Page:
The National Union of Mineworkers (NUM) was established as a critical response to a mining industry defined by exploitation and neglect. South African mining epitomised the harshness and cruelty of the apartheid regime machinery and its skewed economy.
The mining industry did little over decades to develop the skills of its workers or acknowledge the needs of the impoverished communities in which it located its operations. Despite important victories, many of the features of the apartheid mining industry survive to this day. There has been some transformation. But still much in this industry is untransformed.
The Mining Charter was developed as a tool to effect the transformation of the mining sector. In its review of the implementation of the charter, government found progress in some areas, but great deficiencies in others. Diversification of management and core-skilled workers has been limited. White men continue to dominate top management and technical positions.
While many hostels have been converted, the drive to improve living conditions is far from being realised. Training and human resource development remains grossly underfunded, and companies are inconsistent in the implementation of their social and labour plans.
The transformation of the mining industry is an important test of our ability to transform our economy, and, by implication, our society. This transformation is an economic, social and moral imperative. NUM must continue to lead efforts to ensure that the wealth beneath our soil benefits all our people, beginning with those who work the mines.
The formation of the National Union of Mineworkers contained within it a promise to improve the life of every worker, to radically transform an industry, to restructure an economy and to build a new nation. We recall that the NUM was among the first unions to adopt the Freedom Charter as its guiding political vision.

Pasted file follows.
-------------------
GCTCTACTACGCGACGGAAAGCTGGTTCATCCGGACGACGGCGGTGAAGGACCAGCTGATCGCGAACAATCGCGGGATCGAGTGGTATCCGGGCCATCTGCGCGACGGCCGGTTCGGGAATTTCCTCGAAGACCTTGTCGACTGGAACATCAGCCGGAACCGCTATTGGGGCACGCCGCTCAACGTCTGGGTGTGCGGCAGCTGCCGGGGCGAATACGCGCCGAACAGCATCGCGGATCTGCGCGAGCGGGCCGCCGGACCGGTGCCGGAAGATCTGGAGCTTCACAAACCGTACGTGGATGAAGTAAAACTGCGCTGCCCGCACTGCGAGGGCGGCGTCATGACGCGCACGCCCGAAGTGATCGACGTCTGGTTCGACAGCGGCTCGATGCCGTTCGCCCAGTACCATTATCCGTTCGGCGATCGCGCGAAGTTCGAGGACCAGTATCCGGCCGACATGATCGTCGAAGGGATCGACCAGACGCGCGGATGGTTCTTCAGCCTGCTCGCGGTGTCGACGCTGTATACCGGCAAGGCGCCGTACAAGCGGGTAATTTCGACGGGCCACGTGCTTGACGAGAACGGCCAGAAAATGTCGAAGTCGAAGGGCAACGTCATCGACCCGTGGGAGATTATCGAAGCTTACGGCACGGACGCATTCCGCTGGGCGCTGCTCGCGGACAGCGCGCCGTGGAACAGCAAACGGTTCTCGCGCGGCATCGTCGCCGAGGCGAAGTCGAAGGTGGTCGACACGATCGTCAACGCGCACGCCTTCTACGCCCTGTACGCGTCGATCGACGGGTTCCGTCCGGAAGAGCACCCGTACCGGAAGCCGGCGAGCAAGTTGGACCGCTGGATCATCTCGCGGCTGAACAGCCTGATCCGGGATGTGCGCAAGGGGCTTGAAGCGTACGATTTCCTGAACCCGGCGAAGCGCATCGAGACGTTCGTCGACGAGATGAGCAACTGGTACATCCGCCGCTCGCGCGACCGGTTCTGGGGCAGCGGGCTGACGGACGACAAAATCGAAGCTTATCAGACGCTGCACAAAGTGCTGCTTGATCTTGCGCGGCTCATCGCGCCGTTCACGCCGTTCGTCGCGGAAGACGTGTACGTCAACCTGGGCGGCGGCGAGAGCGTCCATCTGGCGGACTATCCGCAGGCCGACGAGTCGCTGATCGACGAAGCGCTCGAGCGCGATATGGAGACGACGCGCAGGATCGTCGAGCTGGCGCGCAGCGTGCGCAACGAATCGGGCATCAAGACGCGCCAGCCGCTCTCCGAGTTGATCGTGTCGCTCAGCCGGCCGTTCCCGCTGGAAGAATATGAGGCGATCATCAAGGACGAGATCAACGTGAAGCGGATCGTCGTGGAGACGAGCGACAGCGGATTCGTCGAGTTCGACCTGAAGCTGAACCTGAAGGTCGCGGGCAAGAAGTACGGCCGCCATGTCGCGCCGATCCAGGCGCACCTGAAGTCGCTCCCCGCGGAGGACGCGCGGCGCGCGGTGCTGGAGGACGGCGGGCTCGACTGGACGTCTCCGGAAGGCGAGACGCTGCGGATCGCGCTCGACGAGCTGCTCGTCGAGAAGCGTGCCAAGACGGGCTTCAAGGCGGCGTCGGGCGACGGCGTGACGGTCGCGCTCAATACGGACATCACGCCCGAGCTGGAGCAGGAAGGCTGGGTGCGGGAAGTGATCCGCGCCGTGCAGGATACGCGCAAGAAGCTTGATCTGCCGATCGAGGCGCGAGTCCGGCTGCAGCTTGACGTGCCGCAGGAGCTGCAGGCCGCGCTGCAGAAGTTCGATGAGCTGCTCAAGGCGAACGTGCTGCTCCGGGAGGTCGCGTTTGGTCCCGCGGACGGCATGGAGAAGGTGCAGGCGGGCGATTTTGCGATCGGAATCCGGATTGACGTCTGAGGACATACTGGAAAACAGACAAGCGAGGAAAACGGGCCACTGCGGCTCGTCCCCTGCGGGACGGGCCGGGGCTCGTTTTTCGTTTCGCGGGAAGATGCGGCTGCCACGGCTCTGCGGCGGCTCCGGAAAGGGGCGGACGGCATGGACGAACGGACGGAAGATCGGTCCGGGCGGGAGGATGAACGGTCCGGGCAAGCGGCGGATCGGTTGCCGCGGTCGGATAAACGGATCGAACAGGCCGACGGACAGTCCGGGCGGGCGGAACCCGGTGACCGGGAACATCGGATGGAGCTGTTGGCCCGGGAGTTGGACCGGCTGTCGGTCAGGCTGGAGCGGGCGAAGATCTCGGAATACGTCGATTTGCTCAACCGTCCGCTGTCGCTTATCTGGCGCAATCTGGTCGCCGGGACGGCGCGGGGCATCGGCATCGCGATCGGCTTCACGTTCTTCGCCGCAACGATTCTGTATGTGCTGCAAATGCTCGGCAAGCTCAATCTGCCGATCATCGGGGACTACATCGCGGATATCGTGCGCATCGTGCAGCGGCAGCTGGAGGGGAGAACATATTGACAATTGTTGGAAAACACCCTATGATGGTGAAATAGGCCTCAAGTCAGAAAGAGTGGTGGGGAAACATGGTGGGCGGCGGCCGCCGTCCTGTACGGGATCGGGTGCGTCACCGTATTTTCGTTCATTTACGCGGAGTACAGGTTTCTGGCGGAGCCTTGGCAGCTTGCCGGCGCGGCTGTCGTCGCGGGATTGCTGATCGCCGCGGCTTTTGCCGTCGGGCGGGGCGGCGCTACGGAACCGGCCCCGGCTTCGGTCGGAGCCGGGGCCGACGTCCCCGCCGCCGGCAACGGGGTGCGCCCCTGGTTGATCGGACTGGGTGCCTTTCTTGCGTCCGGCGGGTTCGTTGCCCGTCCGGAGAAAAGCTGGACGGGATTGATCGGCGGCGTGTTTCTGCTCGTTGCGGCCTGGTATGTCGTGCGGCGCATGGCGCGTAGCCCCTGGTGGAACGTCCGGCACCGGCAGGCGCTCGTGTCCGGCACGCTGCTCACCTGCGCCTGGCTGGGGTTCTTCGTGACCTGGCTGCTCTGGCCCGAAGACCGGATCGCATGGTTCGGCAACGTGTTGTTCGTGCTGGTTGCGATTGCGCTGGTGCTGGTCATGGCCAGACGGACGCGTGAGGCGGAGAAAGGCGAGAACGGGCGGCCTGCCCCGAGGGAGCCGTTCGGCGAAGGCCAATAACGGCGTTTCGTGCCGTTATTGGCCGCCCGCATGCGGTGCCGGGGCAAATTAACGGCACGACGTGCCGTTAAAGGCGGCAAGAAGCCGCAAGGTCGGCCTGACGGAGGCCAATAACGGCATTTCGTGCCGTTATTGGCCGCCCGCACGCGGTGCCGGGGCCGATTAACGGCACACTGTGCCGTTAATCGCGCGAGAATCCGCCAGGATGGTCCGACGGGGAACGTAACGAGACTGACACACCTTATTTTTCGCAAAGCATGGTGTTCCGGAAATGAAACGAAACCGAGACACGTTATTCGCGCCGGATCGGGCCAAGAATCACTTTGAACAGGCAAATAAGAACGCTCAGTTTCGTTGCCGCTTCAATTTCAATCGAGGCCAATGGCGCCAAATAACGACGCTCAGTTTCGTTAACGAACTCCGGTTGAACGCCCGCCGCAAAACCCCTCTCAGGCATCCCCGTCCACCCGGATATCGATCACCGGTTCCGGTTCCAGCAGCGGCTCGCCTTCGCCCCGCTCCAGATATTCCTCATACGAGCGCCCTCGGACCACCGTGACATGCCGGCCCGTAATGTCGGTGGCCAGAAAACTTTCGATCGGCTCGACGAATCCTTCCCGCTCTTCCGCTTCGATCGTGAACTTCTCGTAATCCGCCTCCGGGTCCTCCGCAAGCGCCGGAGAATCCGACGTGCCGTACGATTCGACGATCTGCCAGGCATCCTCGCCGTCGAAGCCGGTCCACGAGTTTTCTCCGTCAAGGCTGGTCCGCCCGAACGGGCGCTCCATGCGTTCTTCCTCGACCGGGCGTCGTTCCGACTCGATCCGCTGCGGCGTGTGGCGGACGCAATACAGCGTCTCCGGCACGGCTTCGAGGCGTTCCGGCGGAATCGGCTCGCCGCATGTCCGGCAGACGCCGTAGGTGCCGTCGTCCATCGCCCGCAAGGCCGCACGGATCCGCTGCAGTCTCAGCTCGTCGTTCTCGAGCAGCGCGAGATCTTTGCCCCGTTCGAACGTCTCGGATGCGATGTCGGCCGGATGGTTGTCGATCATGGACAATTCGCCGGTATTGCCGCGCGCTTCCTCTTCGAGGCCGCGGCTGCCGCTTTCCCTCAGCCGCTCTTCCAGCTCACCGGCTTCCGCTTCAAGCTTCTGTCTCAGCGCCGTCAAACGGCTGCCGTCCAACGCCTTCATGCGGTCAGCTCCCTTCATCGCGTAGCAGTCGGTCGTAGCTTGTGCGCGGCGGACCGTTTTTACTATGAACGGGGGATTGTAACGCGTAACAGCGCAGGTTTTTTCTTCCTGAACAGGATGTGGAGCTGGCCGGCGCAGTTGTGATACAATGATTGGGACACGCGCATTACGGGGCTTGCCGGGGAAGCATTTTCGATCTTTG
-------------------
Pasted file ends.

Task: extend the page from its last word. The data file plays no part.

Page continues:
In declaring that ‘South Africa belongs to all who live in it, black and white’, the Freedom Charter asserts the right of all our people to a common citizenship. It also asserts the right of all our people to an equal share of the country’s natural resources. It says they must share in ownership of, and access to, the means of production. They must share in the nation’s income and public resources.
This demand has been a consistent thread that runs through the policies and programmes of the ANC, defining its tactics and guiding its actions. In the Strategy and Tactics document adopted at the Morogoro Conference in 1969, the ANC said:
“Our drive towards national emancipation is therefore in a very real way bound up with economic emancipation… Our people are deprived of their due in the country’s wealth; their skills have been suppressed and poverty and starvation has been their life experience. The correction of these centuries-old economic injustices lies at the very core of our national aspirations.”
As we celebrate the 60th anniversary of the Congress of the People, we are bound to the task of correcting these economic injustices. The theme of the NUM Congress – Back to Basics, Members First – is reminiscent of the NUM’s 1987 Congress slogan, where we said: “Mineworkers take control!” It places mineworkers at the forefront of this struggle. NUM’s primary and overriding responsibility must continue to be the welfare and interests of its members as articulated by its rank and file.
It asserts that workers are not passive. They have agency, are resourceful, are creative and innovative. They can – and do – change the course of history. It is my hope that as NUM interrogates its policies, devises strategies, formulates tactics and elects leadership, it will draw inspiration from its achievements over the years.
Since inception, NUM has been advancing the interests of its members and giving voice to vulnerable workers. It has played a leading role in forging a united labour movement and asserting the role of the labour movement in the national liberation struggle. It has always understood that the issues pertinent to its members do not stop at the mine or factory gate.
Since its formation over three decades ago, NUM has played a vital role in effecting change in an industry marked for more than a century by racist and coercive labour practices. It has brought dignity to hundreds of thousands of mineworkers exploited as cheap labour in hazardous mines far from their families.